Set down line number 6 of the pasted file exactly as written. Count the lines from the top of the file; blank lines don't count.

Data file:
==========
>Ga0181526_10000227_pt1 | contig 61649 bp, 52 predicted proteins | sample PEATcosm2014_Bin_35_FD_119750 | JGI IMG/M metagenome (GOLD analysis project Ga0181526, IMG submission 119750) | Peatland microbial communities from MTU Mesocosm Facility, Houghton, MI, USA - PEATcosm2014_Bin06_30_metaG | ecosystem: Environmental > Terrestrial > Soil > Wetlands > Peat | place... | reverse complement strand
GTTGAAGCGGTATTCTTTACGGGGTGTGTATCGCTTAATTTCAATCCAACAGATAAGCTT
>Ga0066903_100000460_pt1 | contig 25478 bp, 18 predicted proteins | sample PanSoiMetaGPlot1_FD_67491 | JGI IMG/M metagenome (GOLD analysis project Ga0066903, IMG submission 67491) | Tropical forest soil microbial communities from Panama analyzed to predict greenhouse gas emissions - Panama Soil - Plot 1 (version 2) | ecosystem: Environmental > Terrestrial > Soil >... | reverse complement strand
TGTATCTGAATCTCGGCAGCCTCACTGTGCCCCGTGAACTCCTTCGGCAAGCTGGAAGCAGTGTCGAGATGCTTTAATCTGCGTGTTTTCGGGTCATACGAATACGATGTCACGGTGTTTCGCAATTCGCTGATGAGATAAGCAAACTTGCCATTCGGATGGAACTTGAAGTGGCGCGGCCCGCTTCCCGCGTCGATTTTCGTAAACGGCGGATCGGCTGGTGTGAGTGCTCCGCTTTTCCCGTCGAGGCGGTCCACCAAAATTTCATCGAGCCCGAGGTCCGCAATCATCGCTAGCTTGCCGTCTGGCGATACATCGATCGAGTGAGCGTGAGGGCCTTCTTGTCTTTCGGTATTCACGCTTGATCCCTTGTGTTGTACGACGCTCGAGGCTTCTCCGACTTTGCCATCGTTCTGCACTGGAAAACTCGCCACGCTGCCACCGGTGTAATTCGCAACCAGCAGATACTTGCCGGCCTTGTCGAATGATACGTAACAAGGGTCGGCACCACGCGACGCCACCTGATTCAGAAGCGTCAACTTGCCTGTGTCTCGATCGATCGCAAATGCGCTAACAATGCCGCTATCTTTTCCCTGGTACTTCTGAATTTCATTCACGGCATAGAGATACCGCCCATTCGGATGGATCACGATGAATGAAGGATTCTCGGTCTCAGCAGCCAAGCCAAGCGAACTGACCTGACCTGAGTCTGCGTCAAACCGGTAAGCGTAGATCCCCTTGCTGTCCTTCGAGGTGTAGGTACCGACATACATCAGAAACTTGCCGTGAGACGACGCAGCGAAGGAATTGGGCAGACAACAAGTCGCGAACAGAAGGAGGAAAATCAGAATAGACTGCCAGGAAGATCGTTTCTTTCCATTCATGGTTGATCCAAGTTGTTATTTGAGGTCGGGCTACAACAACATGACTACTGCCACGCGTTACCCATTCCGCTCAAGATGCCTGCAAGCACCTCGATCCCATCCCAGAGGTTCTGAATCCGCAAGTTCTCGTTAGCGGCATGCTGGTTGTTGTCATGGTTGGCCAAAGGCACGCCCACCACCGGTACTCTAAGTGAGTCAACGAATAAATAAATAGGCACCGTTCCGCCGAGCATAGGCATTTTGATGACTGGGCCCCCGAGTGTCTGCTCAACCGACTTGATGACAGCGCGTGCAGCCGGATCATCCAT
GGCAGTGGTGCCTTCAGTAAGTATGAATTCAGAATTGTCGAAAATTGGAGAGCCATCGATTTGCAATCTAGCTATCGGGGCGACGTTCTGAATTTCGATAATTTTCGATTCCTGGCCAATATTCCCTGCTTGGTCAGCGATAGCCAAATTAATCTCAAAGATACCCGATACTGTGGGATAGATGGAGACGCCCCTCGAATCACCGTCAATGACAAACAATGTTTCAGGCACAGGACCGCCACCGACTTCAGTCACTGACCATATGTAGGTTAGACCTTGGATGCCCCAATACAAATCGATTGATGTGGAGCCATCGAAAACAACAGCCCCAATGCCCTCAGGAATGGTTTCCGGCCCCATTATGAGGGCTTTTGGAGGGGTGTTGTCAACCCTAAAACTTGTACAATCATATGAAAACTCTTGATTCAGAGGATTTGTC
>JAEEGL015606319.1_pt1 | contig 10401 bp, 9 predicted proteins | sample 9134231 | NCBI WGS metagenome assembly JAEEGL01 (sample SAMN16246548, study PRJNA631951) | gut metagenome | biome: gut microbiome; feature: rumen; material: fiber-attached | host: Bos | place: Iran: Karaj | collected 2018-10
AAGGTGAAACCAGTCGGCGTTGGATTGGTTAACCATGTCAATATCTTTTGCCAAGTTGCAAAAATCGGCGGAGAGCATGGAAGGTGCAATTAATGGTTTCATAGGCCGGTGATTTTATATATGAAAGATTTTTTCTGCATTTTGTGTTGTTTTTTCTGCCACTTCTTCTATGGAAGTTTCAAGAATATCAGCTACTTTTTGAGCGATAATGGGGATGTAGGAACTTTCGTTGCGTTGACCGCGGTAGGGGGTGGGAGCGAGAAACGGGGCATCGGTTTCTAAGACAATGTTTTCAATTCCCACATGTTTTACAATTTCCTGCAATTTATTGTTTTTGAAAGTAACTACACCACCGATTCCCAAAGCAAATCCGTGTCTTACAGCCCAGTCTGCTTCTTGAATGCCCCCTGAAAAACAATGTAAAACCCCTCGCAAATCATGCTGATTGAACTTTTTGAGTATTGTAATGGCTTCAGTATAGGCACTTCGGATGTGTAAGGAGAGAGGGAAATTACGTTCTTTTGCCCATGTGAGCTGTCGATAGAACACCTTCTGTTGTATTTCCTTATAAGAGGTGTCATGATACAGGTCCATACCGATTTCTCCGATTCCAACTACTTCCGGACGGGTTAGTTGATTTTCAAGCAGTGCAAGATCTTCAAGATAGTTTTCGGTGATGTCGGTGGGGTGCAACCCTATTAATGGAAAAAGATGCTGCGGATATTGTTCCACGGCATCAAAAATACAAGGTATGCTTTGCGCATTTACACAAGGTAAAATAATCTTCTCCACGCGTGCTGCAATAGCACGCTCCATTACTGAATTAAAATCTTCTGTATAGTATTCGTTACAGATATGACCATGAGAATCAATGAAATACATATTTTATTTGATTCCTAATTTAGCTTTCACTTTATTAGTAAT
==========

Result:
>JAEEGL015606319.1_pt1 | contig 10401 bp, 9 predicted proteins | sample 9134231 | NCBI WGS metagenome assembly JAEEGL01 (sample SAMN16246548, study PRJNA631951) | gut metagenome | biome: gut microbiome; feature: rumen; material: fiber-attached | host: Bos | place: Iran: Karaj | collected 2018-10